Tax rises on the cards

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As the Council of Ministers unveiled their strategic plan – rebranded as the Common Strategic Policy – Senator John Le Fondré outlined five key priorities which will drive government policy for the next four years.

And the Chief Minister said that tax rises were probably going to be necessary to provide the funding required to deliver change, although he did not say where those increases might be.

The CSP, which is the first major document produced by the new Council of Ministers, lists five ambitions ‘unanimously’ agreed by the ministerial team. They are:

  • To put children first.
  • To improve Islanders’ wellbeing and mental and physical health.
  • To create a sustainable, vibrant economy and skilled local workforce for the future.
  • To reduce income inequality and improve the standard of living.
  • To protect and value the environment.

Senator Le Fondré said the ‘focus we give these priorities will make a real difference to Jersey’.

However, funding these proposals has not yet been discussed, as Senator Le Fondré said he wanted to ensure ‘tax increases are kept as low as we can’ and that it was ‘probably likely that there will be something coming down the line’.

Next year, ministers will propose a new ‘Government Plan’, which will replace the Medium Term Financial Plan and provide more detail of planned government activities and funding mechanisms. Meanwhile, the 2019 Budget proposals are due to be released on Monday.

Senator Le Fondré added: ‘With regards to funding [the priorities], there will be a number of things coming through.

‘One is what we are proposing in Budget 2019. One is the savings that [States chief executive] Charlie [Parker] will have to, and is beginning, to deliver.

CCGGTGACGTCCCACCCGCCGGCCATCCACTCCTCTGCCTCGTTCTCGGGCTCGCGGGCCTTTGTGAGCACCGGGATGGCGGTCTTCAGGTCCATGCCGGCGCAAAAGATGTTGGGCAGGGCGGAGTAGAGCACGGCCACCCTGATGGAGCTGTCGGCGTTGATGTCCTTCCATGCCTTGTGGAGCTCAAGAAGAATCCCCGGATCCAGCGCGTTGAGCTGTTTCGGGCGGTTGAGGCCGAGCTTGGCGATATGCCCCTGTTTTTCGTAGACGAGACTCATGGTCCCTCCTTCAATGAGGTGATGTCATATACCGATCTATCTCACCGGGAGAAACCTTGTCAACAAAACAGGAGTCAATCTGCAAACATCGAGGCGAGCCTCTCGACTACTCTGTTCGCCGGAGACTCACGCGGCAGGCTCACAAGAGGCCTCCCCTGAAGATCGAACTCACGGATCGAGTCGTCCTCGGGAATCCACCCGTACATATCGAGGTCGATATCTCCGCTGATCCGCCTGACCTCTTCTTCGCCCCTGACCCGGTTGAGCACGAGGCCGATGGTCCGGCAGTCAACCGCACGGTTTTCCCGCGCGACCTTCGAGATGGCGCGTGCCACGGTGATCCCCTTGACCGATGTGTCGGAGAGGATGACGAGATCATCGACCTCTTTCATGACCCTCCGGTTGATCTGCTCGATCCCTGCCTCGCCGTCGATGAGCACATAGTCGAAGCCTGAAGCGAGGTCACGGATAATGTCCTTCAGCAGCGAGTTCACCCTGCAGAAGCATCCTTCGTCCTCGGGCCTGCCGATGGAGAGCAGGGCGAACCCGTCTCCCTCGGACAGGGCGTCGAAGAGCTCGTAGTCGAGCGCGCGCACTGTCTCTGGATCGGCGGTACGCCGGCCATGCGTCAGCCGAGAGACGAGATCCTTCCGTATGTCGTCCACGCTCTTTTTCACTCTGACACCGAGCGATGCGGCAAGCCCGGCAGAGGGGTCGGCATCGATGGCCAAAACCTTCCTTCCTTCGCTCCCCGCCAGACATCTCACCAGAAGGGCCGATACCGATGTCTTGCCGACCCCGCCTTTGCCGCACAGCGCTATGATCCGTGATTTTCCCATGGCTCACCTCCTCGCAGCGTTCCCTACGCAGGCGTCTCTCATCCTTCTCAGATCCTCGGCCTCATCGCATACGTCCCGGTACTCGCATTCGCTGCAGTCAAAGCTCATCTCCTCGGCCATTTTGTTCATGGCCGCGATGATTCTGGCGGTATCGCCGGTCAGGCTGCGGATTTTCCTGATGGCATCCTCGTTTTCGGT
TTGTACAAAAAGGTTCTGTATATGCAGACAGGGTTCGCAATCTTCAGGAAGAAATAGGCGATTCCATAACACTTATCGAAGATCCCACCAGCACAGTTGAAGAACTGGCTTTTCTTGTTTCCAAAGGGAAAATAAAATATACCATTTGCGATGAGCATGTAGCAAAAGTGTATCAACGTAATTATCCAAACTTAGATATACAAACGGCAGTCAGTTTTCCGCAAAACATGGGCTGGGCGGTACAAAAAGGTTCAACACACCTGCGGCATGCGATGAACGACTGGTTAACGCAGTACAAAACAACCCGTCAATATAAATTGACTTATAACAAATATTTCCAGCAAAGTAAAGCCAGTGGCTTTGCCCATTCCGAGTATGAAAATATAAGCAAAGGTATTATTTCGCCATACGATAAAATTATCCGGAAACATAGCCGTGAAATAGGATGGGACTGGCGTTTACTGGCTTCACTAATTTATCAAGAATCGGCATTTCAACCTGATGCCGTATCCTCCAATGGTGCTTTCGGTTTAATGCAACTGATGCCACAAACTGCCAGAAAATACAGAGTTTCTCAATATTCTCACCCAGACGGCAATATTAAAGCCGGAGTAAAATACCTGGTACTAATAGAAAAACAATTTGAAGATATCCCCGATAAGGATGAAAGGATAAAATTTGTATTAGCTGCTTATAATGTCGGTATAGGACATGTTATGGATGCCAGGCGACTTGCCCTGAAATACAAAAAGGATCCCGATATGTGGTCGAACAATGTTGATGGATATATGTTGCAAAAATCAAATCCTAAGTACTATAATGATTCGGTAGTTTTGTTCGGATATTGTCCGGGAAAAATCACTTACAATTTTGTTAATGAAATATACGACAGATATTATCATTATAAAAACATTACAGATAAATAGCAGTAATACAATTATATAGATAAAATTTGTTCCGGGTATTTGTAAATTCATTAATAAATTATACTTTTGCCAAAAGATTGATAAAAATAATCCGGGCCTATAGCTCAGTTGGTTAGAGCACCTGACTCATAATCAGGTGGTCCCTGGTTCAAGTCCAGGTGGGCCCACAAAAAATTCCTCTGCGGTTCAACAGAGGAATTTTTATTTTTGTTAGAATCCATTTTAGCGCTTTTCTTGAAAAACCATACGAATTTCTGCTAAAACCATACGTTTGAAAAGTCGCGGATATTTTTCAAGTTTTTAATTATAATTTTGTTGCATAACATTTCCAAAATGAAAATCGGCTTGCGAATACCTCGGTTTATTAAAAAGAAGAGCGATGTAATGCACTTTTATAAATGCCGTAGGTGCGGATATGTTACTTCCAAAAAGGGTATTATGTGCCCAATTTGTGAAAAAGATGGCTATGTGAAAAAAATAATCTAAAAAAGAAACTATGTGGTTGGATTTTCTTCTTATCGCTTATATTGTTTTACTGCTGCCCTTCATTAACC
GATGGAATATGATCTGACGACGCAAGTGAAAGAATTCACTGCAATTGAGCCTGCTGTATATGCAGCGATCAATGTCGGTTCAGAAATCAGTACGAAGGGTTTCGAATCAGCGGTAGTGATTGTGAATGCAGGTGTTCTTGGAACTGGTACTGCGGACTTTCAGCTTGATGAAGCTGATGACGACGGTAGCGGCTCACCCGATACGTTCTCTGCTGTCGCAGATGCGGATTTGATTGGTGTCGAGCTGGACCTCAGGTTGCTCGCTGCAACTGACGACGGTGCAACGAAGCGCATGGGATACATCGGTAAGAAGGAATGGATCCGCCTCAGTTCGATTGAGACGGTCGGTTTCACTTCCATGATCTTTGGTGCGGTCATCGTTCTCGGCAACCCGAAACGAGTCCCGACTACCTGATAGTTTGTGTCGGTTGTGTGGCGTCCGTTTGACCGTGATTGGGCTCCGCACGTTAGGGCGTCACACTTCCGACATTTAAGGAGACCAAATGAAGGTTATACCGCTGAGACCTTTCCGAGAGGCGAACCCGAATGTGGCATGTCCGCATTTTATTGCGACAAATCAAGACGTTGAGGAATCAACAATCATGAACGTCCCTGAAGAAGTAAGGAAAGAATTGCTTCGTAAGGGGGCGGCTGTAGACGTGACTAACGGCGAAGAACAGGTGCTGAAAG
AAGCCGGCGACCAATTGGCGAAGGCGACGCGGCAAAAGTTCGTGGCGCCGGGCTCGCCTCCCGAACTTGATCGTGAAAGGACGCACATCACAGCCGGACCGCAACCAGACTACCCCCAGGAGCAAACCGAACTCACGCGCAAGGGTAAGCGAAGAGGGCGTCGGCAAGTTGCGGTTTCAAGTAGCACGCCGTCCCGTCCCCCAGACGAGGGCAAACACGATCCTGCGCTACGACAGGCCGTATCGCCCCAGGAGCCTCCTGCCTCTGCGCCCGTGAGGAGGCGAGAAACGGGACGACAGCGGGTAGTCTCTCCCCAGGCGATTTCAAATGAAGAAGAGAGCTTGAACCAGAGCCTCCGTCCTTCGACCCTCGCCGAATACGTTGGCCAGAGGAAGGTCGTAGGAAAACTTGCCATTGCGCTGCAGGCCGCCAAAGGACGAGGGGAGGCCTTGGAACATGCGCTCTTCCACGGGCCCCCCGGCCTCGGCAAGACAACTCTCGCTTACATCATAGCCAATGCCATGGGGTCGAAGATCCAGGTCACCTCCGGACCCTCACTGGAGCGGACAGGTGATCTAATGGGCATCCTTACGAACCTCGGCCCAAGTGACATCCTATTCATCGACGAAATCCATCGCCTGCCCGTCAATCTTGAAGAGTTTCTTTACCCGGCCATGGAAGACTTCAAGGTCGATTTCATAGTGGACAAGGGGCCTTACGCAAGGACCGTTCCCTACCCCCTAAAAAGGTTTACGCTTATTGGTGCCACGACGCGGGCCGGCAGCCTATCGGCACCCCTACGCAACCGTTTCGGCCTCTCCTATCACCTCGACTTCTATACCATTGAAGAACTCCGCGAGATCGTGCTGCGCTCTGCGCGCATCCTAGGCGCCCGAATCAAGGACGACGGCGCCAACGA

But, being realistic, from the point of view of taxation. I have said we need to keep tax increases as low as we can but there is an acceptance that probably there will be pressures to push things up.’

He cited fuel duty as one potential area to be looked at, particularly as ‘over time revenue from that is going to fall due to electric vehicles’ and added that there might have to be a ‘trade-off’ when funding is discussed.

The key priorities of the Common Strategic Policy have been underpinned by six ‘common themes’, which include promoting and protecting Jersey’s interests, improving St Helier and preparing for an ageing population.

Senator Le Fondré also revealed that a policy development board was close to being established to tackle the Island’s population policy.

Within the CSP, there is a commitment to improve the ‘quality and affordability’ of housing.

‘I want to get a number of boards in place in fairly short order – one of these will be population,’ the Chief Minister said. ‘Terms of reference are being drafted for that and it is probable that board will have some people from outside the States Assembly on it as well.

‘We were aiming [to lodge a new population policy] within 12 months and we are working towards that. It is important – affordable housing, population and mental health were probably the three big issues from the hustings.

‘The CSP is an ambition – it is a set of priorities we are working towards through which people can hold us to account.’

The policy, which can be amended by States Members, is due to be debated on Tuesday 20 November.

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